I remove all comments that rely on name-calling, including the words "troll" and "moron." But there are plenty of others that I zap.I offer this start-of-the-New Year caution so posters won't find they've wasted their time. Cheers!
Great post, 1:07. Full agreement here.Here's hoping that in 2012, we have fewer posts that say the same thing again and again.
I don't want to go back to what USA today once was. What it is now: a place filled with too many managers with too little to do, on line staffers who have little to no background reporting or writing , and an uncertain future built not on actual journalism, but on marketing he and gimmicks. The focus should be on a smart build of the reporting staff and finding experienced journalists to staff the website.Management needs an overhaul, too. The are way too many entrenched senior editors and staff clearly not competent to take this operation into the future. After revamping the on line staff (how about mandatory news training sessions for this crew?) move on to the verticals, one of the silliest, most lame excuses for revenue generating in the history of theaper. Run by so called editors who produce a product with the caliber of a middle school paper. Get rid of them already and allow them to return to their lucrative consulting careers.
3:52, that was OK but not very original. Much of it has been said again and again.
Inside knowledge....all papers were required to plug in a $-value into their 2012 budget for additional layoffs in April.
3:59 Last I heard, there's a layoff scheduled for this month at some U.S. newspapers. I don't know how many jobs nor how many papers, unfortunately.But I've been told it's more than a few. The timing was in flux, I was told, although my reliable reader said mid- to late January.I've written about this likely reduction in previous posts, although this is the first time I'm including the January timing detail.As always, any layoff is subject to change -- in this case, including any better-than-expected fourth quarter financial results.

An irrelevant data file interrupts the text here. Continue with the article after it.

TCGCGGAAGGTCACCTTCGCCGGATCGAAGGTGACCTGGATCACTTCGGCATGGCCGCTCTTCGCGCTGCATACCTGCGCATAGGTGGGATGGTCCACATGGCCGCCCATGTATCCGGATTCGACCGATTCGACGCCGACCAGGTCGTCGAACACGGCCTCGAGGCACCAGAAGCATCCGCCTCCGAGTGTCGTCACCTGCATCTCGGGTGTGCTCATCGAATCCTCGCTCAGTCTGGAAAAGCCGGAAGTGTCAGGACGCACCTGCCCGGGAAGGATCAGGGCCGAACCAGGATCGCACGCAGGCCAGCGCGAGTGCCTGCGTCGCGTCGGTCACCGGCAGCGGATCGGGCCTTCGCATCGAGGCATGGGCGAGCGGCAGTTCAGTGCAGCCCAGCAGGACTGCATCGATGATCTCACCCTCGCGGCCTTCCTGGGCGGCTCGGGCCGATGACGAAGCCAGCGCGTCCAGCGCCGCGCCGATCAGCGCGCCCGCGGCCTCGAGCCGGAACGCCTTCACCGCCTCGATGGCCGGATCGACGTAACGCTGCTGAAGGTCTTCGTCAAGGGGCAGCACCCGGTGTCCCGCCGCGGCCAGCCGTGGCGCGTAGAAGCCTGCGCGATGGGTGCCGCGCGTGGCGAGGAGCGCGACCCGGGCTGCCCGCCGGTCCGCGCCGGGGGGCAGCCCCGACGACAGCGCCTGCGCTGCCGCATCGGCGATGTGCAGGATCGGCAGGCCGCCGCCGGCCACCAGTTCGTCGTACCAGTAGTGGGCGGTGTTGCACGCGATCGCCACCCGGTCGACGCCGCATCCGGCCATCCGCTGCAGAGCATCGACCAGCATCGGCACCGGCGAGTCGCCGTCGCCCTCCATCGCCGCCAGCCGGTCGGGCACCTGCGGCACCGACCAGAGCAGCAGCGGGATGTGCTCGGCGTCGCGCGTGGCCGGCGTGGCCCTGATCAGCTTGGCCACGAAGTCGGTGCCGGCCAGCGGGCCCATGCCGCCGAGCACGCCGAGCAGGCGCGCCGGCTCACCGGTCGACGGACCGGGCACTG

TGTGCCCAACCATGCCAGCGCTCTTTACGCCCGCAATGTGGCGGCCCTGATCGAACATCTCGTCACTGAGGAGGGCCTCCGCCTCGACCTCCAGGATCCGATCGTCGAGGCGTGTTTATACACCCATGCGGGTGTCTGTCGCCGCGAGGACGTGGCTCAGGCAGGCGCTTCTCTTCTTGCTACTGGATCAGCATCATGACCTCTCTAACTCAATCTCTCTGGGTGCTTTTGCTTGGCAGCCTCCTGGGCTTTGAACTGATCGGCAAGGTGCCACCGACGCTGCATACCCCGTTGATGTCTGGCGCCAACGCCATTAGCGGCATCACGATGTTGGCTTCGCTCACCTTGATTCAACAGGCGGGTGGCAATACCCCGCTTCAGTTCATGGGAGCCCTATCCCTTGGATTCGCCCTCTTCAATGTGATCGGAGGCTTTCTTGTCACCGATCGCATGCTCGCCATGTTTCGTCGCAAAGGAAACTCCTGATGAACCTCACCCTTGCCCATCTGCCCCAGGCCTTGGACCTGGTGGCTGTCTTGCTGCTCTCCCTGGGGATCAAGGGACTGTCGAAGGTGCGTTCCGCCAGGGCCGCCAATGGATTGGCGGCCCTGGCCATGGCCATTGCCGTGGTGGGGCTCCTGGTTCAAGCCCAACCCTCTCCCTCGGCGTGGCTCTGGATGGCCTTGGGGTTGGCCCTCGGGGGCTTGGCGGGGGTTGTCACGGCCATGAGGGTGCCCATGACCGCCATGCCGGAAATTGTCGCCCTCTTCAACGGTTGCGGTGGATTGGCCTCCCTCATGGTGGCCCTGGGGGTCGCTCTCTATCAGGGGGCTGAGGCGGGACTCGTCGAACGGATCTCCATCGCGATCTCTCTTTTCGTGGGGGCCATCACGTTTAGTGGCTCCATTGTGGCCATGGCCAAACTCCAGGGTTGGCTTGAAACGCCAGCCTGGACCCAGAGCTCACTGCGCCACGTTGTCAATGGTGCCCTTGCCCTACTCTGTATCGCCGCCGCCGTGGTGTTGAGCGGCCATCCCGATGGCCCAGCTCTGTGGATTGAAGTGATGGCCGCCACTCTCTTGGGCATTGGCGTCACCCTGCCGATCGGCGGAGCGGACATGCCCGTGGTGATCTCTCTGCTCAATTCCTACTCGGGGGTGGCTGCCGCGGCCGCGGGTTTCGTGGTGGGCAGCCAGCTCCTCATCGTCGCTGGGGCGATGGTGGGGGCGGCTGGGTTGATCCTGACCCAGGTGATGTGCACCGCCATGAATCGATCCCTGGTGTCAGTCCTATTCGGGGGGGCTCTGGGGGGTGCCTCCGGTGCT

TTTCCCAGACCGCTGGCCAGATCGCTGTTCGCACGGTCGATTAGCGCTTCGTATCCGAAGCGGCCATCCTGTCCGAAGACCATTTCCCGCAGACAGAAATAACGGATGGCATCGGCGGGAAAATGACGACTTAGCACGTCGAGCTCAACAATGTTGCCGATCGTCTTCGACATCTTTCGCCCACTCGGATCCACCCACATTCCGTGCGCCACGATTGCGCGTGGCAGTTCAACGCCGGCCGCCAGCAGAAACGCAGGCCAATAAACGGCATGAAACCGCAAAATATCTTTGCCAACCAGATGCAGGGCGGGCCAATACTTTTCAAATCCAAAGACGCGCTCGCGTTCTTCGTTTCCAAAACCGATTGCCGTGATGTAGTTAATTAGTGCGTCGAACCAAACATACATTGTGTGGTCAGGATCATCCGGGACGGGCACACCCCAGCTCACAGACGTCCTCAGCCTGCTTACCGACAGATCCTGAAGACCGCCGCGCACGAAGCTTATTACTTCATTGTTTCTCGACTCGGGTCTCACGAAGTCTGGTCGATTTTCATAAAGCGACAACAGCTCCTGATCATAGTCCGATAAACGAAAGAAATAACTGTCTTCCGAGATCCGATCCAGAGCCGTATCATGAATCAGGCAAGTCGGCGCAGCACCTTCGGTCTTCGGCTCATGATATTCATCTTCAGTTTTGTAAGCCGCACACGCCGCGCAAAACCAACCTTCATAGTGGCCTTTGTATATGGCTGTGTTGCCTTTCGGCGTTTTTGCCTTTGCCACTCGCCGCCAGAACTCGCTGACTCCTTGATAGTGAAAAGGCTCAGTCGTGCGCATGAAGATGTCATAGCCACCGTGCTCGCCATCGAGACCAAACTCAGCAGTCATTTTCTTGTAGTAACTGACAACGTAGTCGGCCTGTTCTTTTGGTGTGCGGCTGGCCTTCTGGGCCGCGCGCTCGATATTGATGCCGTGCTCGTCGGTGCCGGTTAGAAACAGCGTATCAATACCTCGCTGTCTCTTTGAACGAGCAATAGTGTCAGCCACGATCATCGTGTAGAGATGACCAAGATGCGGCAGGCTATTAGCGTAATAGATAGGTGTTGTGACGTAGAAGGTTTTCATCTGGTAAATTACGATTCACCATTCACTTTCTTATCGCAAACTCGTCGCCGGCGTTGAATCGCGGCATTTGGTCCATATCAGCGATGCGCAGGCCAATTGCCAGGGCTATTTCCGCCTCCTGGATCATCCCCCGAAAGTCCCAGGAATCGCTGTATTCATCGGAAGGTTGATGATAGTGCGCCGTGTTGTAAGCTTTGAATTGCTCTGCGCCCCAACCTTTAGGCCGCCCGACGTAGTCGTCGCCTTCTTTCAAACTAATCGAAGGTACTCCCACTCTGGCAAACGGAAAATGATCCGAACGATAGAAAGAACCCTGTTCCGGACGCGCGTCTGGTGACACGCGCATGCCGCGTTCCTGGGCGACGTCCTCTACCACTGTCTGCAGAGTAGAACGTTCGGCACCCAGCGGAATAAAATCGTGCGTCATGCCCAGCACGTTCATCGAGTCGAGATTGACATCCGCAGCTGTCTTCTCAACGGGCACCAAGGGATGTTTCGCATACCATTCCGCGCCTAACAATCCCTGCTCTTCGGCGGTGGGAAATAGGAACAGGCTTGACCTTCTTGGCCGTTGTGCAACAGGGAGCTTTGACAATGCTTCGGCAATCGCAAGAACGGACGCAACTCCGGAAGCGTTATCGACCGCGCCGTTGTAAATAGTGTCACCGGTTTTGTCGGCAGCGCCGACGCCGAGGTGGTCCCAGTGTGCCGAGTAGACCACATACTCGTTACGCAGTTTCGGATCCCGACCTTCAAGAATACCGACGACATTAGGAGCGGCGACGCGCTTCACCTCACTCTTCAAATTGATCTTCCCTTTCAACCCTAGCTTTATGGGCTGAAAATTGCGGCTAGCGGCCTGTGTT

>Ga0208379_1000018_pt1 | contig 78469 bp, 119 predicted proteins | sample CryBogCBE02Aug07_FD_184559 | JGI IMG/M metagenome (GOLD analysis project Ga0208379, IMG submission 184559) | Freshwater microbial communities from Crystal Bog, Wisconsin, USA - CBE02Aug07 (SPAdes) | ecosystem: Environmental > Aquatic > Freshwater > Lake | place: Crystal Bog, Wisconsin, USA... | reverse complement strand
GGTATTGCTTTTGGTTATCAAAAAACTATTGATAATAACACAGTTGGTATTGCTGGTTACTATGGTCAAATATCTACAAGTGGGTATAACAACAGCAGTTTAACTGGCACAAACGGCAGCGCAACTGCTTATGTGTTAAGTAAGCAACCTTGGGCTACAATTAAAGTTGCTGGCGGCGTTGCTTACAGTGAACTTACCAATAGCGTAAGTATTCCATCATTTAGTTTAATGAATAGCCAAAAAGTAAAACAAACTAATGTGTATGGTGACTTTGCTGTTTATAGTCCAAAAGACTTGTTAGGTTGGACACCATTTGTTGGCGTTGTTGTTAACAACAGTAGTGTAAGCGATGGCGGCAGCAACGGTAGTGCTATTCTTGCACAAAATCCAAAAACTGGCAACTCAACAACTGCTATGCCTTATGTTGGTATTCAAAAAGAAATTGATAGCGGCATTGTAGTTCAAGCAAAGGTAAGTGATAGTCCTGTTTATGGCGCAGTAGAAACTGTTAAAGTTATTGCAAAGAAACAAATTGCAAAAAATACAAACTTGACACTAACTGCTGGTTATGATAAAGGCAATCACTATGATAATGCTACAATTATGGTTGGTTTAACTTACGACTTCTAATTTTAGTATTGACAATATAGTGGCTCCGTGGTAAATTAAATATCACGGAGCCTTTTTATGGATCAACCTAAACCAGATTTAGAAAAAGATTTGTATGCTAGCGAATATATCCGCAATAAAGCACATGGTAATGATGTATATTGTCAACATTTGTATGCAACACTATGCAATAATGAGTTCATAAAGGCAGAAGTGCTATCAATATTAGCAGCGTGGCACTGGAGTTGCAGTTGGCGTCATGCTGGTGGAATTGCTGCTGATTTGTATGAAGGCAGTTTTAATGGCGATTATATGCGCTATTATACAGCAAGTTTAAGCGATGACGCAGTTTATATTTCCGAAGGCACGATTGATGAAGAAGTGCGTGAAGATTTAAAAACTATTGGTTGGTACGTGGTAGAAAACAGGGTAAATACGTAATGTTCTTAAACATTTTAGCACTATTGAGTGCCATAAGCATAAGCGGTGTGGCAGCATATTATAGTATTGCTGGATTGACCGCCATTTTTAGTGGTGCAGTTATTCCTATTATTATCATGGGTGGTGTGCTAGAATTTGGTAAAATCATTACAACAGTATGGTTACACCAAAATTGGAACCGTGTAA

3:52 starts off with an excellent narrative and then can't help himself with the final few sentences. There is so much animosity spewed from veterans towards the new hires. The jealously is palpable. This attitude has gotten old. Every news organization is going through the same transition but these few USAT naysayers just won't let it go. We are NOT going back to 1995
3:54, so mention something original. Like specific names. Anything to improve the product and workflow would be appreciated, I am sure
Why would veterans be "jealous" of new hires? It is contempt, pure and simple. For the newbies' lack of experience, news judgement and work ethic. For their lack of perpective. And for their naive cluelessness. Of course, it isn't your fault. You were hired because you are young, cheap and are uncritical of management. Unfortunately, the veterans have to cover your young rear ends. Worse, when we aren't around, you make the product look like yokels are producing it. But hey, you're stars!